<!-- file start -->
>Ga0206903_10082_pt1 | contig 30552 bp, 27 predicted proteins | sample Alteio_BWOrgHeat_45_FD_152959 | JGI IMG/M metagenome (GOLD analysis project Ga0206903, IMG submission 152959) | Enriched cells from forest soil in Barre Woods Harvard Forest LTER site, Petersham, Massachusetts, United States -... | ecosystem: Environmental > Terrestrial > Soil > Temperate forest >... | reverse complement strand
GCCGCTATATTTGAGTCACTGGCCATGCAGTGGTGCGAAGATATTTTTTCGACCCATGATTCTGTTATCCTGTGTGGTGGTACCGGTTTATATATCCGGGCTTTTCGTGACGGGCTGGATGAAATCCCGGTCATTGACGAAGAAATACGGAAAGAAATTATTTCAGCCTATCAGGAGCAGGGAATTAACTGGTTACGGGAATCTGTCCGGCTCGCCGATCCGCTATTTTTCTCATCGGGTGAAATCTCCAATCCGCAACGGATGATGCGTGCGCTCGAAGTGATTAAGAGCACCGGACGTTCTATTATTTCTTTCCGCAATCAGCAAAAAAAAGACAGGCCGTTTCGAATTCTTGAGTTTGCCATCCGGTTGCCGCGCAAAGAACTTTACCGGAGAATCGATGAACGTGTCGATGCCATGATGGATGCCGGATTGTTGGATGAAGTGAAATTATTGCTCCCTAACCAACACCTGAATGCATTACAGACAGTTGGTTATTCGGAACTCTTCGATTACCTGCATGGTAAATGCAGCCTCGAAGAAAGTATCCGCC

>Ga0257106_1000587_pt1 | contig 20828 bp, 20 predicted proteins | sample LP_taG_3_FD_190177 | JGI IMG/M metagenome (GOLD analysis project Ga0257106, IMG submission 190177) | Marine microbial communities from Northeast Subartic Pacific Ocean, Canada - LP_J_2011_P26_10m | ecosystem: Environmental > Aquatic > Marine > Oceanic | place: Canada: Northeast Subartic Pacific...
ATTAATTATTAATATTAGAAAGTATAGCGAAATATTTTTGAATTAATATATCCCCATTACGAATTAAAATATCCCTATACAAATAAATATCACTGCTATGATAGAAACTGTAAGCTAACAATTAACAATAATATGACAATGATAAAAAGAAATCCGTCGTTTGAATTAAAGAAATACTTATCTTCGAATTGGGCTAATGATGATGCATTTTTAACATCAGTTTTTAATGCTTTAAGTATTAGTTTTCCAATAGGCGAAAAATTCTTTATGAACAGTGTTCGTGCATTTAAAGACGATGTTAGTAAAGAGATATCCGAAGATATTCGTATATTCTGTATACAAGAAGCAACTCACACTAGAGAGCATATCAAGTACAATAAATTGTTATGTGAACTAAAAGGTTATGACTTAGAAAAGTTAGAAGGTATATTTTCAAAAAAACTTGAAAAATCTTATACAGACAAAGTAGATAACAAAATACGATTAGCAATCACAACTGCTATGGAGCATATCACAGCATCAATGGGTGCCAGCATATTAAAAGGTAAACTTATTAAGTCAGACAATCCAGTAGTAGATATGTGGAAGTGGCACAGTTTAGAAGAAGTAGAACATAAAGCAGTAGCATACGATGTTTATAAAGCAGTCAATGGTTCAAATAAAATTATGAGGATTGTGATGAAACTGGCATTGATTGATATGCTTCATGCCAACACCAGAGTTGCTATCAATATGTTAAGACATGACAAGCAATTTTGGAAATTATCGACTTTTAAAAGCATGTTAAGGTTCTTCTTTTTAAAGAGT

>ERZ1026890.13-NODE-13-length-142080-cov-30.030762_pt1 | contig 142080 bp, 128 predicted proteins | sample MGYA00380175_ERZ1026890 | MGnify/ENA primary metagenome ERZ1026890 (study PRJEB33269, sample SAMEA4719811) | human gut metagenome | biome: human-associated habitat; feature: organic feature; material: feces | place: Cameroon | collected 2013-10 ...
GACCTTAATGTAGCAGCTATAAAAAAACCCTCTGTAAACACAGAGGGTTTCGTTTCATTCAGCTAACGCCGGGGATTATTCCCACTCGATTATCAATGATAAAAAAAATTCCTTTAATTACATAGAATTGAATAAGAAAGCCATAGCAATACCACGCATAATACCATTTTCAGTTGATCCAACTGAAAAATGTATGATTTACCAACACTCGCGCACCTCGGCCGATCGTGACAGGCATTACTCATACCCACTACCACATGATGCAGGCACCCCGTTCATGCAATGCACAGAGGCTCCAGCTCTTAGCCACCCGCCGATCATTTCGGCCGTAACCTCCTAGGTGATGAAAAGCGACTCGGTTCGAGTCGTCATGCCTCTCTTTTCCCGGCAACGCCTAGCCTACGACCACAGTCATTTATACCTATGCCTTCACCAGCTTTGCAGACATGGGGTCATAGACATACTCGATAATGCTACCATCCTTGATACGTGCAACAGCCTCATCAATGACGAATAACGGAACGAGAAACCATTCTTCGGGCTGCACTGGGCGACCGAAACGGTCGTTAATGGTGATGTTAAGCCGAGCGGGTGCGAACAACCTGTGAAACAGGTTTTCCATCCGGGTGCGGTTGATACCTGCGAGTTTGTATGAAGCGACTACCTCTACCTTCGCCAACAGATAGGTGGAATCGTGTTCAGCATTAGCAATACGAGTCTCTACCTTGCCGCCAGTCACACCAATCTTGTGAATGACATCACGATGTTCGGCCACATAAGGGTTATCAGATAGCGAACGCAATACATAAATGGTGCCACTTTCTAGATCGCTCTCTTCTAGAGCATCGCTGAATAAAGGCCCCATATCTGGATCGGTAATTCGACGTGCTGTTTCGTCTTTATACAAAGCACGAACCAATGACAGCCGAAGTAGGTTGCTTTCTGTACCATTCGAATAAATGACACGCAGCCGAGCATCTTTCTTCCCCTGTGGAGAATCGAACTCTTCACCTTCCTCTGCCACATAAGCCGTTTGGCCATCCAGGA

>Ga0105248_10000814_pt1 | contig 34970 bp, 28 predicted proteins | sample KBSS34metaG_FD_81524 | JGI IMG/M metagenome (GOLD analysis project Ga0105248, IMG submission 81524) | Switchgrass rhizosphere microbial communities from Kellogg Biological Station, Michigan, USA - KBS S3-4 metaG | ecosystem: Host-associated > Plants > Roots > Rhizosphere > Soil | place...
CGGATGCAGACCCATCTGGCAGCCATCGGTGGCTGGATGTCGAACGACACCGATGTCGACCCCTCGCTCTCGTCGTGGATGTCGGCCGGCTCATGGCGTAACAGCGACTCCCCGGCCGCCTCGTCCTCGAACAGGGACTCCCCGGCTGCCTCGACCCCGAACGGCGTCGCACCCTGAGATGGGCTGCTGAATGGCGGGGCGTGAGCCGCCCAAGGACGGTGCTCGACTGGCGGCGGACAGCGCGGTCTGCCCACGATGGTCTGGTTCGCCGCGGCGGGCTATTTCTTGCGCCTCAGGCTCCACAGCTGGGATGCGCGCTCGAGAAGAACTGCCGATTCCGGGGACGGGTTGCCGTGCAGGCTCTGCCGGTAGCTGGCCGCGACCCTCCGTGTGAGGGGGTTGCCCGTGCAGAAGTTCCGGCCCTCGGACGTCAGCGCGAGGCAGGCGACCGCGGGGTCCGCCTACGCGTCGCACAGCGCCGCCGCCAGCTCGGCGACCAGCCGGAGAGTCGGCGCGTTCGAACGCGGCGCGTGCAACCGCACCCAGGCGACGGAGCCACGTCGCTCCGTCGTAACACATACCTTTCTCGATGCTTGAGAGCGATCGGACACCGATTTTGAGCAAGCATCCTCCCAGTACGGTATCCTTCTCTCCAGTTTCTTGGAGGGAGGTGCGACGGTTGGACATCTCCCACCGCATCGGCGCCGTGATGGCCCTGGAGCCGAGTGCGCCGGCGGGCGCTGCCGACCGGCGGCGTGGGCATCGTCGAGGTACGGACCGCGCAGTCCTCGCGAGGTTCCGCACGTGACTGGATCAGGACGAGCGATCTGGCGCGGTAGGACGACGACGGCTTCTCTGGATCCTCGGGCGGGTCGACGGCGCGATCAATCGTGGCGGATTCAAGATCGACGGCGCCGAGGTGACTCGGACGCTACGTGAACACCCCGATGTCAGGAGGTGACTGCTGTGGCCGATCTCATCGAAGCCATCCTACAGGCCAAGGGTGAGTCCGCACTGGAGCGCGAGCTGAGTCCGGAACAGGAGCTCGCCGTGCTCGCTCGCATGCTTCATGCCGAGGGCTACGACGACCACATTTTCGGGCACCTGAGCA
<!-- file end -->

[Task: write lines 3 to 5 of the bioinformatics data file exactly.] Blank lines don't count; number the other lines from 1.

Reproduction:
>Ga0257106_1000587_pt1 | contig 20828 bp, 20 predicted proteins | sample LP_taG_3_FD_190177 | JGI IMG/M metagenome (GOLD analysis project Ga0257106, IMG submission 190177) | Marine microbial communities from Northeast Subartic Pacific Ocean, Canada - LP_J_2011_P26_10m | ecosystem: Environmental > Aquatic > Marine > Oceanic | place: Canada: Northeast Subartic Pacific...
ATTAATTATTAATATTAGAAAGTATAGCGAAATATTTTTGAATTAATATATCCCCATTACGAATTAAAATATCCCTATACAAATAAATATCACTGCTATGATAGAAACTGTAAGCTAACAATTAACAATAATATGACAATGATAAAAAGAAATCCGTCGTTTGAATTAAAGAAATACTTATCTTCGAATTGGGCTAATGATGATGCATTTTTAACATCAGTTTTTAATGCTTTAAGTATTAGTTTTCCAATAGGCGAAAAATTCTTTATGAACAGTGTTCGTGCATTTAAAGACGATGTTAGTAAAGAGATATCCGAAGATATTCGTATATTCTGTATACAAGAAGCAACTCACACTAGAGAGCATATCAAGTACAATAAATTGTTATGTGAACTAAAAGGTTATGACTTAGAAAAGTTAGAAGGTATATTTTCAAAAAAACTTGAAAAATCTTATACAGACAAAGTAGATAACAAAATACGATTAGCAATCACAACTGCTATGGAGCATATCACAGCATCAATGGGTGCCAGCATATTAAAAGGTAAACTTATTAAGTCAGACAATCCAGTAGTAGATATGTGGAAGTGGCACAGTTTAGAAGAAGTAGAACATAAAGCAGTAGCATACGATGTTTATAAAGCAGTCAATGGTTCAAATAAAATTATGAGGATTGTGATGAAACTGGCATTGATTGATATGCTTCATGCCAACACCAGAGTTGCTATCAATATGTTAAGACATGACAAGCAATTTTGGAAATTATCGACTTTTAAAAGCATGTTAAGGTTCTTCTTTTTAAAGAGT

>ERZ1026890.13-NODE-13-length-142080-cov-30.030762_pt1 | contig 142080 bp, 128 predicted proteins | sample MGYA00380175_ERZ1026890 | MGnify/ENA primary metagenome ERZ1026890 (study PRJEB33269, sample SAMEA4719811) | human gut metagenome | biome: human-associated habitat; feature: organic feature; material: feces | place: Cameroon | collected 2013-10 ...